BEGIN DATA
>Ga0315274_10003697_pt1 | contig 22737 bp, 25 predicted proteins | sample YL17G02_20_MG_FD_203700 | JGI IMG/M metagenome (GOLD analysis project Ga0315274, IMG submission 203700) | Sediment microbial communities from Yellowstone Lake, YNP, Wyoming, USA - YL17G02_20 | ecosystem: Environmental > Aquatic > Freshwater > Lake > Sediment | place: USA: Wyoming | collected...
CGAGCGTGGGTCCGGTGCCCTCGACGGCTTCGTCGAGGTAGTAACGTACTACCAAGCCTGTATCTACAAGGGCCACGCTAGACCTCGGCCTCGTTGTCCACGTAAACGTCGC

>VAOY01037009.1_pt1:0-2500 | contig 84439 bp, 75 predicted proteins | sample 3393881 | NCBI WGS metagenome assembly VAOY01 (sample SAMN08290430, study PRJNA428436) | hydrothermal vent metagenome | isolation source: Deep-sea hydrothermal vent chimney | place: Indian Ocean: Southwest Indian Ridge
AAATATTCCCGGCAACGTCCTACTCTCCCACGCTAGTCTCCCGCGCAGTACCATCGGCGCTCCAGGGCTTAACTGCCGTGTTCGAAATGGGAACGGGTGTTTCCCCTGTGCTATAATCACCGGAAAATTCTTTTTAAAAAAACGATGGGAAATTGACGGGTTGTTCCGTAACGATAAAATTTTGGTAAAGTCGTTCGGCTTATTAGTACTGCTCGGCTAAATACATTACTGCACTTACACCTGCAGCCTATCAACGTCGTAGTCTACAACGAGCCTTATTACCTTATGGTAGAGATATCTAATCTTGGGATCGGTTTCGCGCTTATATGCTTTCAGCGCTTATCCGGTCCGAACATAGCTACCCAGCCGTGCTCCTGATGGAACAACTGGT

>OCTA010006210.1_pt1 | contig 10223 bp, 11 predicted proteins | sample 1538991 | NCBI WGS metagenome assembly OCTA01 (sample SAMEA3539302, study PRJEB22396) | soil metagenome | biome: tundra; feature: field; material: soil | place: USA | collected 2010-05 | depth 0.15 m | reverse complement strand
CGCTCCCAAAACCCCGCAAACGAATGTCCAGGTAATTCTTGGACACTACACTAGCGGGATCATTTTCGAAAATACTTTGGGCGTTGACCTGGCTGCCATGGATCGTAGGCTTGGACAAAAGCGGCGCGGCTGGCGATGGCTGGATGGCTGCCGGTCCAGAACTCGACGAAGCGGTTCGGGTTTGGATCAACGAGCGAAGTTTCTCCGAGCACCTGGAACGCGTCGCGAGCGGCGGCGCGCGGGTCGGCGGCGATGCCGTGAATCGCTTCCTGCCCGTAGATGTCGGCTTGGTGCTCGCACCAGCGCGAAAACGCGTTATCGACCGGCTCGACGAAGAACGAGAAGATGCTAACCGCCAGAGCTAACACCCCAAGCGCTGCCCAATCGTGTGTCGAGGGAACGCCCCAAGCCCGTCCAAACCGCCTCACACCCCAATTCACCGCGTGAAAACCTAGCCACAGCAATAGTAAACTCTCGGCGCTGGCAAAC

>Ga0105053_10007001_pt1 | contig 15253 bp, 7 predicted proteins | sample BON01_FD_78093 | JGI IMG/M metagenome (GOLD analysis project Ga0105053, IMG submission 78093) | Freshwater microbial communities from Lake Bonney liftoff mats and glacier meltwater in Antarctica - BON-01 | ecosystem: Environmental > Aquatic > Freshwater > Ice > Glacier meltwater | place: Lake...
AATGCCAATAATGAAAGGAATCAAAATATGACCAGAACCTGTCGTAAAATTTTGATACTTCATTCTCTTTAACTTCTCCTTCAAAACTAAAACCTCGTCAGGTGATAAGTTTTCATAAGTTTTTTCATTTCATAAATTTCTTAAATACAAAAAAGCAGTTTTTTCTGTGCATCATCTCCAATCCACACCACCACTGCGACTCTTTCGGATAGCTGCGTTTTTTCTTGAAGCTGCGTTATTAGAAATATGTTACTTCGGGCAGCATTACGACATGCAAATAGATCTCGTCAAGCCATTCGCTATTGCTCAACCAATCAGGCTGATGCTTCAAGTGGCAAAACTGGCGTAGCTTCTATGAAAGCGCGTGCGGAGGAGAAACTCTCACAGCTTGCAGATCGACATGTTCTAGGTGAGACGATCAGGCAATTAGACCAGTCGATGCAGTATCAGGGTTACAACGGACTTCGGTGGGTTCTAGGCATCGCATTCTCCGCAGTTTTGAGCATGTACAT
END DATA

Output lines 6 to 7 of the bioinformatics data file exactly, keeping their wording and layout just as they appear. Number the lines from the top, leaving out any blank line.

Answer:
CGCTCCCAAAACCCCGCAAACGAATGTCCAGGTAATTCTTGGACACTACACTAGCGGGATCATTTTCGAAAATACTTTGGGCGTTGACCTGGCTGCCATGGATCGTAGGCTTGGACAAAAGCGGCGCGGCTGGCGATGGCTGGATGGCTGCCGGTCCAGAACTCGACGAAGCGGTTCGGGTTTGGATCAACGAGCGAAGTTTCTCCGAGCACCTGGAACGCGTCGCGAGCGGCGGCGCGCGGGTCGGCGGCGATGCCGTGAATCGCTTCCTGCCCGTAGATGTCGGCTTGGTGCTCGCACCAGCGCGAAAACGCGTTATCGACCGGCTCGACGAAGAACGAGAAGATGCTAACCGCCAGAGCTAACACCCCAAGCGCTGCCCAATCGTGTGTCGAGGGAACGCCCCAAGCCCGTCCAAACCGCCTCACACCCCAATTCACCGCGTGAAAACCTAGCCACAGCAATAGTAAACTCTCGGCGCTGGCAAAC

>Ga0105053_10007001_pt1 | contig 15253 bp, 7 predicted proteins | sample BON01_FD_78093 | JGI IMG/M metagenome (GOLD analysis project Ga0105053, IMG submission 78093) | Freshwater microbial communities from Lake Bonney liftoff mats and glacier meltwater in Antarctica - BON-01 | ecosystem: Environmental > Aquatic > Freshwater > Ice > Glacier meltwater | place: Lake...